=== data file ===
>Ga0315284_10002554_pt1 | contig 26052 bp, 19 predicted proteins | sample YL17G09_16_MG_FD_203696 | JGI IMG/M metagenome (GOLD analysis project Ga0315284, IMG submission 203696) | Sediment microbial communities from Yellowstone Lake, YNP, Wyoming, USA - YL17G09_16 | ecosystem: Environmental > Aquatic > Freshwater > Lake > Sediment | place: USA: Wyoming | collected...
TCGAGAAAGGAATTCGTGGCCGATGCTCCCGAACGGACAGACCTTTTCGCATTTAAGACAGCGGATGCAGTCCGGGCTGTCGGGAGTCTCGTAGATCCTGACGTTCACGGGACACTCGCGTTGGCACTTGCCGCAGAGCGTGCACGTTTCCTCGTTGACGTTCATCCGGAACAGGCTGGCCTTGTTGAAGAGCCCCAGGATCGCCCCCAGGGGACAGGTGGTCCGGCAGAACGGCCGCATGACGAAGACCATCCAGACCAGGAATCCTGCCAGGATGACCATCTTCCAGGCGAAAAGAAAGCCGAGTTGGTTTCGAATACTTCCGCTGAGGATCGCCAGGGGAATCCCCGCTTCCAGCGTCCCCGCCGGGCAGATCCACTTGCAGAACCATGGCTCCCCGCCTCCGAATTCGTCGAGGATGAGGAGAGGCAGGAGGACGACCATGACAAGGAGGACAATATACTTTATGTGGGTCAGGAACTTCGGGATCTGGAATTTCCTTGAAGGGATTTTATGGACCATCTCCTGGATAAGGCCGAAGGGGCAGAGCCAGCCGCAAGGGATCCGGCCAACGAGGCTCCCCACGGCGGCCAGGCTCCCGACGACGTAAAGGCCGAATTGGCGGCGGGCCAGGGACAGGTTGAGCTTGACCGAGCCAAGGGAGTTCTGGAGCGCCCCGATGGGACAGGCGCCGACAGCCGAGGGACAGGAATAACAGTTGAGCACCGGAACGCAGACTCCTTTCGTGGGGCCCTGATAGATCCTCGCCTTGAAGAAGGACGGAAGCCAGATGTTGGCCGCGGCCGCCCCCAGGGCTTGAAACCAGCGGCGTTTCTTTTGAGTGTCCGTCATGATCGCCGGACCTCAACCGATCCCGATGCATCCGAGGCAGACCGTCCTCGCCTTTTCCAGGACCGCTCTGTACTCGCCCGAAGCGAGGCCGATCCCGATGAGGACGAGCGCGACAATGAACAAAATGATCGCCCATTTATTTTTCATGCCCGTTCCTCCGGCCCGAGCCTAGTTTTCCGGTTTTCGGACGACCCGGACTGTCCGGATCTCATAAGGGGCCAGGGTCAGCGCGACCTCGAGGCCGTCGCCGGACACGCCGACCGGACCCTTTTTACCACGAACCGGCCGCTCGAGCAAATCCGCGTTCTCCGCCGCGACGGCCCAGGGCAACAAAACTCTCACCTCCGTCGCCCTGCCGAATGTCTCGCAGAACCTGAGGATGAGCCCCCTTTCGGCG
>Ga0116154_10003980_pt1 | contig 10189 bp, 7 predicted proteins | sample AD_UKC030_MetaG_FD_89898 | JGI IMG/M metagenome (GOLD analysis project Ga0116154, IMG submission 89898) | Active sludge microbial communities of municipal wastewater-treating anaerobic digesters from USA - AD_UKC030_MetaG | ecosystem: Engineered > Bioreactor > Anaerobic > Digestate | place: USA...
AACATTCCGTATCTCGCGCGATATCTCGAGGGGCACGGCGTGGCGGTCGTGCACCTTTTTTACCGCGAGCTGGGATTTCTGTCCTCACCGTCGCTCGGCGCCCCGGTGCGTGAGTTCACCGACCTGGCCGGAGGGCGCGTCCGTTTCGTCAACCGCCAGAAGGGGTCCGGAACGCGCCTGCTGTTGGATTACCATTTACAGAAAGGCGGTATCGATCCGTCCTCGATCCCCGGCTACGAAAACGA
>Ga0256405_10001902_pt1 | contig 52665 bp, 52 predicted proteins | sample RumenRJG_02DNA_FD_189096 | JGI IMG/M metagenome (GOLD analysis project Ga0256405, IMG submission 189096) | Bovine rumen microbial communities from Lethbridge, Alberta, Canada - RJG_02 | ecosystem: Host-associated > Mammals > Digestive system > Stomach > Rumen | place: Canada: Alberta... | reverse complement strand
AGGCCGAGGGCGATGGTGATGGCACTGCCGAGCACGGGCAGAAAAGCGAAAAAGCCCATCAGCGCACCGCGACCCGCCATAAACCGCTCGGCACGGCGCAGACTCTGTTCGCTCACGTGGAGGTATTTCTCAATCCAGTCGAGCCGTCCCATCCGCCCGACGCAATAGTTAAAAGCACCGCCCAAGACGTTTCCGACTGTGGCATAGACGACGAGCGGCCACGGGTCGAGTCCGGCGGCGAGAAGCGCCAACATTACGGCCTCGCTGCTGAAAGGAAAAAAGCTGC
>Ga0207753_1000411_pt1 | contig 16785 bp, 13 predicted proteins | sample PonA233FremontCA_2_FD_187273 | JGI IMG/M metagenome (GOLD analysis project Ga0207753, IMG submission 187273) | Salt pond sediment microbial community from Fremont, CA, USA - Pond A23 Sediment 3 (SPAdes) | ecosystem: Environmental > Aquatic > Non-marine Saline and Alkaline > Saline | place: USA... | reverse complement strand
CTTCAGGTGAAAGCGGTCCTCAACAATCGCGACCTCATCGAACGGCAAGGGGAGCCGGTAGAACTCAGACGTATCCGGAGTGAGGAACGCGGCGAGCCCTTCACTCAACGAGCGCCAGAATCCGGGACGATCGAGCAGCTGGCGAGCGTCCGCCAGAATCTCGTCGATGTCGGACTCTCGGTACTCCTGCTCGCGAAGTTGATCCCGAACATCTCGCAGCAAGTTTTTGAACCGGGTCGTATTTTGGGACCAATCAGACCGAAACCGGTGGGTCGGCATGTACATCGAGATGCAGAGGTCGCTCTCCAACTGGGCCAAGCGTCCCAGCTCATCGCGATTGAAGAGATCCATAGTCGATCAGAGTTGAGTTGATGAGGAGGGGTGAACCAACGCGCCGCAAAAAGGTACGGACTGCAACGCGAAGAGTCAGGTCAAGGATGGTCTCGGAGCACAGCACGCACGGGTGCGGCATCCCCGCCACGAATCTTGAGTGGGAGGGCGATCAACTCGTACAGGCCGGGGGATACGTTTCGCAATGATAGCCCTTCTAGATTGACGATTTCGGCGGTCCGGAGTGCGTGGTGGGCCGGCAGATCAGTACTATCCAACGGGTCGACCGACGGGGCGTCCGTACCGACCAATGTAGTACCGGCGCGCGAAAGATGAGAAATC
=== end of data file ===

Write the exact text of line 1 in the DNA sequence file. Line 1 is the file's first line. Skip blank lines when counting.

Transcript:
>Ga0315284_10002554_pt1 | contig 26052 bp, 19 predicted proteins | sample YL17G09_16_MG_FD_203696 | JGI IMG/M metagenome (GOLD analysis project Ga0315284, IMG submission 203696) | Sediment microbial communities from Yellowstone Lake, YNP, Wyoming, USA - YL17G09_16 | ecosystem: Environmental > Aquatic > Freshwater > Lake > Sediment | place: USA: Wyoming | collected...